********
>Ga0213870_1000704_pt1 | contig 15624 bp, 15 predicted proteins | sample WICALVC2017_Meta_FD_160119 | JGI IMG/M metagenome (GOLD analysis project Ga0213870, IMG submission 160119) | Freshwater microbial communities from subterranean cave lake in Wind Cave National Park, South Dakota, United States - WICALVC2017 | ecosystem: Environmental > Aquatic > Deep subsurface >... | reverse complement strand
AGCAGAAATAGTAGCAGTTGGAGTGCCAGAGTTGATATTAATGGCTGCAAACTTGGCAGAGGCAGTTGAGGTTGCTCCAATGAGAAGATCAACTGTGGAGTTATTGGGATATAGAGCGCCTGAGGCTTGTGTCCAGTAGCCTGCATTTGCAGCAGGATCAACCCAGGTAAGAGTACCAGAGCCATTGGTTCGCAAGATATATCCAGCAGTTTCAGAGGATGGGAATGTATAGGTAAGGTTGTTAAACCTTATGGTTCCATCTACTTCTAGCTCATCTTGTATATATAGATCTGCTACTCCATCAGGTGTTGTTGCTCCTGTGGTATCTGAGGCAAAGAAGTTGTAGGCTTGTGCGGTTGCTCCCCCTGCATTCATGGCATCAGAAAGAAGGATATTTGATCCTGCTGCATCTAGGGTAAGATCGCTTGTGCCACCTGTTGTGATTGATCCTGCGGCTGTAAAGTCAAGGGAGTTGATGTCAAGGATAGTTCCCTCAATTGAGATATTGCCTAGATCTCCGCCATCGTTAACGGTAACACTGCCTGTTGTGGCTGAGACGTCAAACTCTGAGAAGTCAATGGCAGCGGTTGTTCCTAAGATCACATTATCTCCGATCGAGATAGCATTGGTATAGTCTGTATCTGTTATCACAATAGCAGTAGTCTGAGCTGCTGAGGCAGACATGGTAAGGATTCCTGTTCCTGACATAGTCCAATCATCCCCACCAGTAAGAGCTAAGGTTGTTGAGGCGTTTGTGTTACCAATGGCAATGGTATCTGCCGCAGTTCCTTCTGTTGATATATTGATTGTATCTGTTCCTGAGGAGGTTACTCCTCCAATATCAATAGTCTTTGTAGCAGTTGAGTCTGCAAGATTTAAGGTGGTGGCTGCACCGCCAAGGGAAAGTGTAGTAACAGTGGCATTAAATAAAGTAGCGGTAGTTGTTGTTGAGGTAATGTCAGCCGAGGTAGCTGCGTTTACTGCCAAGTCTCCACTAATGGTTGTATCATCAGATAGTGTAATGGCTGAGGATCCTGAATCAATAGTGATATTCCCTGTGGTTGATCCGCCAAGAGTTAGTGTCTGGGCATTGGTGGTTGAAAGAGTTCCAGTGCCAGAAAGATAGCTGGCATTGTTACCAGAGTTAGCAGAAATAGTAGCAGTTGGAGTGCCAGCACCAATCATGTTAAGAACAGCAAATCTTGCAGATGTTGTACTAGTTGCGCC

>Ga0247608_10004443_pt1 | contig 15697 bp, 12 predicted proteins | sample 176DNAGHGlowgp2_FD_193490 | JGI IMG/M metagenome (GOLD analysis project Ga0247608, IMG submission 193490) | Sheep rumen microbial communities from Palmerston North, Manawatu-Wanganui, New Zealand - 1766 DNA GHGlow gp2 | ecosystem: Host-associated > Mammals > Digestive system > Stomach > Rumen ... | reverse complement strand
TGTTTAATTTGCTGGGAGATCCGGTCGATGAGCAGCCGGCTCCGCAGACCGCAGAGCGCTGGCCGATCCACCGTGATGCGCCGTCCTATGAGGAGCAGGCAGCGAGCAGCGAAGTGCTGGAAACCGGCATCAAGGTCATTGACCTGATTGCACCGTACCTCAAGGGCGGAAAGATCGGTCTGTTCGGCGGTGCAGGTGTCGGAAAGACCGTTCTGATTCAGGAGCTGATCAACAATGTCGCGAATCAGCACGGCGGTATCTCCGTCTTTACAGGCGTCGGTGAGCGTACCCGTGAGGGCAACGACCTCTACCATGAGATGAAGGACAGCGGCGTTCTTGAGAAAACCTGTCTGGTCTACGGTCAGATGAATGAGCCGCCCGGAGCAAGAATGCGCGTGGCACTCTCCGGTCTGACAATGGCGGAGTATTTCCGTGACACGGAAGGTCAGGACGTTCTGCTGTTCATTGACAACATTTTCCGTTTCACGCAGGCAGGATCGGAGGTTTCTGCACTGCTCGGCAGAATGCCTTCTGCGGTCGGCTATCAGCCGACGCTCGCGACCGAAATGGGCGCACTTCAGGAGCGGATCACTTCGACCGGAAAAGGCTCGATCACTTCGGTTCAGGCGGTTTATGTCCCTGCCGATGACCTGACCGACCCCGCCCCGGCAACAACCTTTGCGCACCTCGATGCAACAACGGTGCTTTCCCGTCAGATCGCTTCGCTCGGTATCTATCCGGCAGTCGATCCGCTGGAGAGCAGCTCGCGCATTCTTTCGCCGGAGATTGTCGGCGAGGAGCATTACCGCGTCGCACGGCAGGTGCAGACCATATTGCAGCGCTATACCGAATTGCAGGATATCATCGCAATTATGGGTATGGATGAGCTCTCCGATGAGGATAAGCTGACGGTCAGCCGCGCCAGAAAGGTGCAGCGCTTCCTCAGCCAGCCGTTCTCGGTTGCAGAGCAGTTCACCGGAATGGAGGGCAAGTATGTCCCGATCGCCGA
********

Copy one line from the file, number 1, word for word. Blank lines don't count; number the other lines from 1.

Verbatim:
>Ga0213870_1000704_pt1 | contig 15624 bp, 15 predicted proteins | sample WICALVC2017_Meta_FD_160119 | JGI IMG/M metagenome (GOLD analysis project Ga0213870, IMG submission 160119) | Freshwater microbial communities from subterranean cave lake in Wind Cave National Park, South Dakota, United States - WICALVC2017 | ecosystem: Environmental > Aquatic > Deep subsurface >... | reverse complement strand